For example, the present bearings include seven balls, which are equally spaced in the grooves by the ball retainer 115. The ball retainer comprises a plastic member of lubricating characteristics, such as nylon or some polyethylene compound; and the ball retainer is made out of a short length of nylon tubing, which forms a closed annulus of such size that it may be received between the inner race and the outer race with a clearance with respect to both of them.
The retainer 115 has seven ball sockets 121, comprising circular bores, the diameter of which may be 0.043 when balls are employed having a diameter of 0.0394". The inner diameter of the inner race 100 may be 0.0125" or 0.0135", depending on theshaft diameter.
The outer diameter of the outer race may be A. The length of the races may be 7 and the ball retainer may be 0.081 in width.
The ball retainer 115 is provided for each ball bore 121 with a longitudinally extending slot 122; and this slot is of smaller size than the diameter of the balls. For balls having a diameter of 0.0394 the slots may be 0.035", or narrower than the balls.
The permits the balls to be pressed into the slots or the slots to be pressed over the balls by exerting a pre determined force. The halls snap into the bores 121, where they are retained by the restricted slots.
The dimensions given in this specification are merely by way of example, and may be varied in devices of different sizes.
The balls being held in the assembly by engagement with the grooves, and the balls being spaced by the retainer, the balls hold the retainer in the position of FIG. 16, where it floats.
The clearance between the outside of the retainer and the outer race is less than the clearance between the inside of the retainer and the inner race for the purpose of making sure that there is no drag between the retainer and the inner race, which rotates rapidly.
For example, the clearance between the inner race and the inside of the ball retainer may be 0.006 and the clearance on the outside of the ball retainer with respect to the outer race may be 0.0035.
When the rotor rotates, the inner race 100 necessarily rotates with it; and the balls roll in the groove 120; but they rotate in the opposite rotative direction. It is believed that the halls are thrown out by centrifugal force, engaging in the groove 119 of the outer race, where they may have less slippage than they have with respect to the inner race.
The nylon retainer floats between the races, engaging neither of them; but it rotates and moves with the balls.
It is believed that the air, entraining a mist of lubricant, which is forced through the bearings, serves to keep the ball retainers concentrically located; and lubricant is deposited on the retainer and races and the balls, which are constantly lubricated thereby.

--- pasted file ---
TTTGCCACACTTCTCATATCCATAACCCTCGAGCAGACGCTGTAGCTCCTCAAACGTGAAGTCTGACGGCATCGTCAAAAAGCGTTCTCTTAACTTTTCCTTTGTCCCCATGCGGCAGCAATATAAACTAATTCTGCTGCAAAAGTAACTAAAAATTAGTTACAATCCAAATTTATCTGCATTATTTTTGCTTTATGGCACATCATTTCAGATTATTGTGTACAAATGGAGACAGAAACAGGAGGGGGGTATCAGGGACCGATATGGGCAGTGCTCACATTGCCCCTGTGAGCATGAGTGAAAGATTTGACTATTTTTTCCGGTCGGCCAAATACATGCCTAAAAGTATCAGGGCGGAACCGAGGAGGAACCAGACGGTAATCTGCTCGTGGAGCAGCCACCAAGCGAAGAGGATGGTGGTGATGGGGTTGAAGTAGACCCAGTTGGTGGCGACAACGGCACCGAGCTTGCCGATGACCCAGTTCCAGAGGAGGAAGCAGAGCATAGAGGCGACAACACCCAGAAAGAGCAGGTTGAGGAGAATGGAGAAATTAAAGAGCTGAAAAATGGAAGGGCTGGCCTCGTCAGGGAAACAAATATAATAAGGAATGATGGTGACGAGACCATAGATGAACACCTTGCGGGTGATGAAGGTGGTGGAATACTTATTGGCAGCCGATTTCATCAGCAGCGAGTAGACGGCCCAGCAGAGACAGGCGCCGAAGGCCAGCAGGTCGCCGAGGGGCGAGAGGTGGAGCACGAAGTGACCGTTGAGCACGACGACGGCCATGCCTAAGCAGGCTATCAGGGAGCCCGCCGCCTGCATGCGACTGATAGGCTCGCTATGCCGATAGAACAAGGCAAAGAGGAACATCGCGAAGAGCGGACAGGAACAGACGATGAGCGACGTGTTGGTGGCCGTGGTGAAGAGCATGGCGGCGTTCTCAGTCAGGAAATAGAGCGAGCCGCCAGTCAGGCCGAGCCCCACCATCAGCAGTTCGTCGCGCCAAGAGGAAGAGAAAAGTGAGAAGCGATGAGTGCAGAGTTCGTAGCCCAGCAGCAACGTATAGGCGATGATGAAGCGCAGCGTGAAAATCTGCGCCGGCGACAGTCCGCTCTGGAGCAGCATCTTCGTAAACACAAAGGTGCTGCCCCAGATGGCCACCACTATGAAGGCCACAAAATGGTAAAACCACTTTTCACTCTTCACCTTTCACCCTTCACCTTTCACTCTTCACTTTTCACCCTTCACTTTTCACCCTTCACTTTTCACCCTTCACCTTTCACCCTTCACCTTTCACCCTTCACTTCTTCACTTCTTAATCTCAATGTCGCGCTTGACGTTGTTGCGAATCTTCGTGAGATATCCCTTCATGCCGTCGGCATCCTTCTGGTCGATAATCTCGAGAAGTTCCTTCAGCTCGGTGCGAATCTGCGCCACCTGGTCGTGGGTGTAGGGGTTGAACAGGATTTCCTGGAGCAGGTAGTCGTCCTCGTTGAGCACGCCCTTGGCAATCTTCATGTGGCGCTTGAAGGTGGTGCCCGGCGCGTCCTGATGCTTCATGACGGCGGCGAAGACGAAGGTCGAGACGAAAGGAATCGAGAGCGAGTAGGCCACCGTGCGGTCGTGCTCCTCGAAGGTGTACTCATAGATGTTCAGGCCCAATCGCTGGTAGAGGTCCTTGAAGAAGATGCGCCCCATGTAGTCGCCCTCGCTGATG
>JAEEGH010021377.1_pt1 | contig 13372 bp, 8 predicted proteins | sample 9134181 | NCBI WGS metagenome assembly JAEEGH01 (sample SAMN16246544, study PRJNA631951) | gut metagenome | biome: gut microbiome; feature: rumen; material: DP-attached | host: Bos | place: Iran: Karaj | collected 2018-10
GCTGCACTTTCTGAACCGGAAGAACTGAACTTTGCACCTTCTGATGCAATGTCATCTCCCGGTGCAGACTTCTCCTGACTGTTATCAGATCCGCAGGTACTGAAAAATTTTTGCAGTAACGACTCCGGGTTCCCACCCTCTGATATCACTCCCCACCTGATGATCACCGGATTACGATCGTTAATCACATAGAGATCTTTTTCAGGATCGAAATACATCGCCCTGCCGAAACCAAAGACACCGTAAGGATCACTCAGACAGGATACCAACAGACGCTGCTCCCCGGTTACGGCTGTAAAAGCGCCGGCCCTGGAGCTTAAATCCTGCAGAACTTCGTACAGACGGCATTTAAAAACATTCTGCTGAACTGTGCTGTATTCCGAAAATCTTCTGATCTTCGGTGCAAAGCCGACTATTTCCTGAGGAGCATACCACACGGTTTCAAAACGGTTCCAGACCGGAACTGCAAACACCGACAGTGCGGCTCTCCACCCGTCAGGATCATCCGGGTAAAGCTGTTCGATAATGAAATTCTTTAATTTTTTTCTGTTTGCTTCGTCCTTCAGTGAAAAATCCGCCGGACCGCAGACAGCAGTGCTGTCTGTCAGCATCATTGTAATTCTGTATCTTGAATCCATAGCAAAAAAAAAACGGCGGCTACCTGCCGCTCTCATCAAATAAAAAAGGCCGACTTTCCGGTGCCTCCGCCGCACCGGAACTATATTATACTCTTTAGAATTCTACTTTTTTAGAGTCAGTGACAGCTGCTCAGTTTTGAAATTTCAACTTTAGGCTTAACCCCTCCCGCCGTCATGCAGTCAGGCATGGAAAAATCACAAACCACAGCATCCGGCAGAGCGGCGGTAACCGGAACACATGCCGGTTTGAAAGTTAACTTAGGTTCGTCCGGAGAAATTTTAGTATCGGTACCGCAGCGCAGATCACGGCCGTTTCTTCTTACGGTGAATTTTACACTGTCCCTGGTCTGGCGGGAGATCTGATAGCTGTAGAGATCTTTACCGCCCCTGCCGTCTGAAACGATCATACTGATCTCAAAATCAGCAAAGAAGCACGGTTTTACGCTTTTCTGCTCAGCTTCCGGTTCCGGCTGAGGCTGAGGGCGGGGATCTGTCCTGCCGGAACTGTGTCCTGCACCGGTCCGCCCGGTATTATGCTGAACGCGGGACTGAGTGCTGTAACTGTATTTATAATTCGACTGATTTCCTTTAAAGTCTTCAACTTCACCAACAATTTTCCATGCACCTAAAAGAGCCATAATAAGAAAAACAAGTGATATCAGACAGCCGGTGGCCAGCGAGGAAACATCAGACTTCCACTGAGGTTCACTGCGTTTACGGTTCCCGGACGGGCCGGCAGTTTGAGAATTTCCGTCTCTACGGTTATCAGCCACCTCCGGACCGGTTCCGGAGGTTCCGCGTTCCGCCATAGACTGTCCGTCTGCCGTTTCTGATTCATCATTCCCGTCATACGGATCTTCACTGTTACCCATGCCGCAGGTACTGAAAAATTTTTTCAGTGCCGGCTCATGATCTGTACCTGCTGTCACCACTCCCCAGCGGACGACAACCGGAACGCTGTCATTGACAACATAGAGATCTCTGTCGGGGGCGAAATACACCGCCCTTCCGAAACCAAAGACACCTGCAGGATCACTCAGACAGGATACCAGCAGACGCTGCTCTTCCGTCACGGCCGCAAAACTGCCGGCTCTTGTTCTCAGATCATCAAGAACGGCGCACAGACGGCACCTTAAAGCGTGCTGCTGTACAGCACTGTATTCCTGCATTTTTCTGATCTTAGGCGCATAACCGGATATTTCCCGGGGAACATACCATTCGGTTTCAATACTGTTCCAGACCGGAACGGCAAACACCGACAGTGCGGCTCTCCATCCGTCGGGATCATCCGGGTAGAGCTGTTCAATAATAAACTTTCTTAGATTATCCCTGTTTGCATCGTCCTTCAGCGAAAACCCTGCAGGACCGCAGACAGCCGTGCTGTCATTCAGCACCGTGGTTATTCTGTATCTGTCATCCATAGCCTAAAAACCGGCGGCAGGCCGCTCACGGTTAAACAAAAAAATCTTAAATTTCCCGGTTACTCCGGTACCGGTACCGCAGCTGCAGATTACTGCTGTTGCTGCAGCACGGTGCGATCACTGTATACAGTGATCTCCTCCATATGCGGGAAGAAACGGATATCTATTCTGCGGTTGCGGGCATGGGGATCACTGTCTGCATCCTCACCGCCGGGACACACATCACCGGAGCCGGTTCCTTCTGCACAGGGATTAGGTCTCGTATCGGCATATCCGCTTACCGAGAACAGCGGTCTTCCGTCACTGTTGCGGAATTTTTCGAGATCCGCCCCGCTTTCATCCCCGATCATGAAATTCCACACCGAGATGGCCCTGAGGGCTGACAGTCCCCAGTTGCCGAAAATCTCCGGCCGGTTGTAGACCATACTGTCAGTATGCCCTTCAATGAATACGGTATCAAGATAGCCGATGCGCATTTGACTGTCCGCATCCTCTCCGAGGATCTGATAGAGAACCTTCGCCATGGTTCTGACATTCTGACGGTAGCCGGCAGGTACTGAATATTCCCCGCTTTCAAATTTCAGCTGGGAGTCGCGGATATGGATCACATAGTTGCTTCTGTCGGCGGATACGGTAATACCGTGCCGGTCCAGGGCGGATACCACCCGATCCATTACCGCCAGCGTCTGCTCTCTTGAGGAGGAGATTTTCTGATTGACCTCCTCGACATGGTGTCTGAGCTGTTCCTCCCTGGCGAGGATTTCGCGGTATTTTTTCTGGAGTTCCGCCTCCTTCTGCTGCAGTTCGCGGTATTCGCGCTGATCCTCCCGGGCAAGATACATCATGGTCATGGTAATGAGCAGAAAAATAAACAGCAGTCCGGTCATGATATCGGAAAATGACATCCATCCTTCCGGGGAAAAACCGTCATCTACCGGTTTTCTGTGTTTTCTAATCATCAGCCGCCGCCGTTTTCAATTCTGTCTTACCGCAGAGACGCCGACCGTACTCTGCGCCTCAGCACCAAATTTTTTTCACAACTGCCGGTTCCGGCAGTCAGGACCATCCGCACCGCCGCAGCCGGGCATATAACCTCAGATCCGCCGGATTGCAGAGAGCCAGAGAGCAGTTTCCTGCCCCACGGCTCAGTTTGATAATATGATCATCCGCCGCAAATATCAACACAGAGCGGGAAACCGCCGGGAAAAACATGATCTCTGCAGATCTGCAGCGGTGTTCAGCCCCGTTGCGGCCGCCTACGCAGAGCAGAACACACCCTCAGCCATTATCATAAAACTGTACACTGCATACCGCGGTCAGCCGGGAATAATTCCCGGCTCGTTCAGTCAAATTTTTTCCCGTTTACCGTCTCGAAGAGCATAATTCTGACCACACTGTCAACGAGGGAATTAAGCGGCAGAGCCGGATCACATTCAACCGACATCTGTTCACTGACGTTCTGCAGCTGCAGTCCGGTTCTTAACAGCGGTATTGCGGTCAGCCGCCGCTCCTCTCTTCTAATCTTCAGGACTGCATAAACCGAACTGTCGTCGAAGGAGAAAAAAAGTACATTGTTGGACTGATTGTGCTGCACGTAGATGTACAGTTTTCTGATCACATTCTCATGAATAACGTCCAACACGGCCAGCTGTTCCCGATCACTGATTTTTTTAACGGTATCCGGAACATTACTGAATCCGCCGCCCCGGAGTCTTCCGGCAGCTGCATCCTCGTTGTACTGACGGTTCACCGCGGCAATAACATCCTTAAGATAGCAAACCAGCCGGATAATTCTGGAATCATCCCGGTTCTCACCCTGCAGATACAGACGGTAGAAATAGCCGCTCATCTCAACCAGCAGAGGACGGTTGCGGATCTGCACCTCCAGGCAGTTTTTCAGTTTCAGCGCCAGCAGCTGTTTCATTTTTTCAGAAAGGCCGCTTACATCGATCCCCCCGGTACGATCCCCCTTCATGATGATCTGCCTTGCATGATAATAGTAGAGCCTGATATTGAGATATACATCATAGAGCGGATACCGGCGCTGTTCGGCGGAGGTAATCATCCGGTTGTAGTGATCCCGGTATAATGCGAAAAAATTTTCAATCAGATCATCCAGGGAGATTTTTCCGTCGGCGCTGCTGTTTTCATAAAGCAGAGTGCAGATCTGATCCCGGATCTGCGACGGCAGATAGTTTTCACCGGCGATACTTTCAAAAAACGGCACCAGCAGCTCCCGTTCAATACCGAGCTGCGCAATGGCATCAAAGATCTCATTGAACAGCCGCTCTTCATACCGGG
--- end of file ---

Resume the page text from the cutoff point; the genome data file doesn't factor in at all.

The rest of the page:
The structure of the lower bearing assembly 61 is the same; and the inner race is indicated at 96, the outer race 123, and the balls 124.
The air driving the turbine, containing lubricant mi leaks along the clearances between the rotor 83 and the stator 78 to the upper bearing assembly 57, and may escape through the hole 50. When the air reaches the aperture 50, the amount of lubricant passing has already been reduced to a minimum, being deposited as drops in the bearings.
The lower bearing assembly 61 is exposed to air from the expansion space 109, carrying lubricant mist; and this air is passed through the bearings to the annular slot between the outer frusto-conical surface 64 and the inner frusto-conical surface 63, lubricating the bearing 61 during its passage.
I have found that it is desirable to increase the amount of air escaping from the annular clearance 40 about the bur shaft head '65, as follows. The bore 60, forming a socket for the outer race 123, has its wall provided witha channel, which may be &5 wide, extending down the cylindrical inner Wall 60 at 125. This channel communicates with groove 126 located in the base of bore 60 in the annular shoulder 62, and provides additional leakage of drive air past the ball bearing 61 to the conical nozzle 40.
This increases the air issuing from the nozzle clearance 40 in a conical air stream about the bur shaft 112 and converging on the bur 111 to increase the cooling effect.
The bur shaft 3) comprises a stainless steel tube having a cylindrical bore 127 and a plane end 128, and terminating in the threaded counterbore 101 at the top.
The bur shaft has an annular shoulder at 129 and a slightly larger counterbore 130 extending upward from said shoulder, where the bore is enlarged by several thousandths to form the annular shoulder I129.
The bar shaft has a pair of parallel flats 65a on its enlarged head for grip by a wrench.
The hollow threaded plug 102 of stainless steel has a through aperture 131, which terminates in a sharp edge 132 and a beveled end surface engaging the end of the plastic tube 136, which is preferably made of Teflon. The plastic tube 134 has an inner cylindrical bore 135 and an outer cylindrical surface 136, the outer diameter of which is initially uniform throughout its length, except that a short portion at the lower end is a few thousandths greater outer diameter.
The purpose of making the lower end slightly larger is to compress the plastic sleeve into the bur tube 39 at its lower end, while a mandrel is inserted in the bore 135, so that the Teflon is under greater compression at that point, where there is a maximum lateral pressure exerted on the bur shank.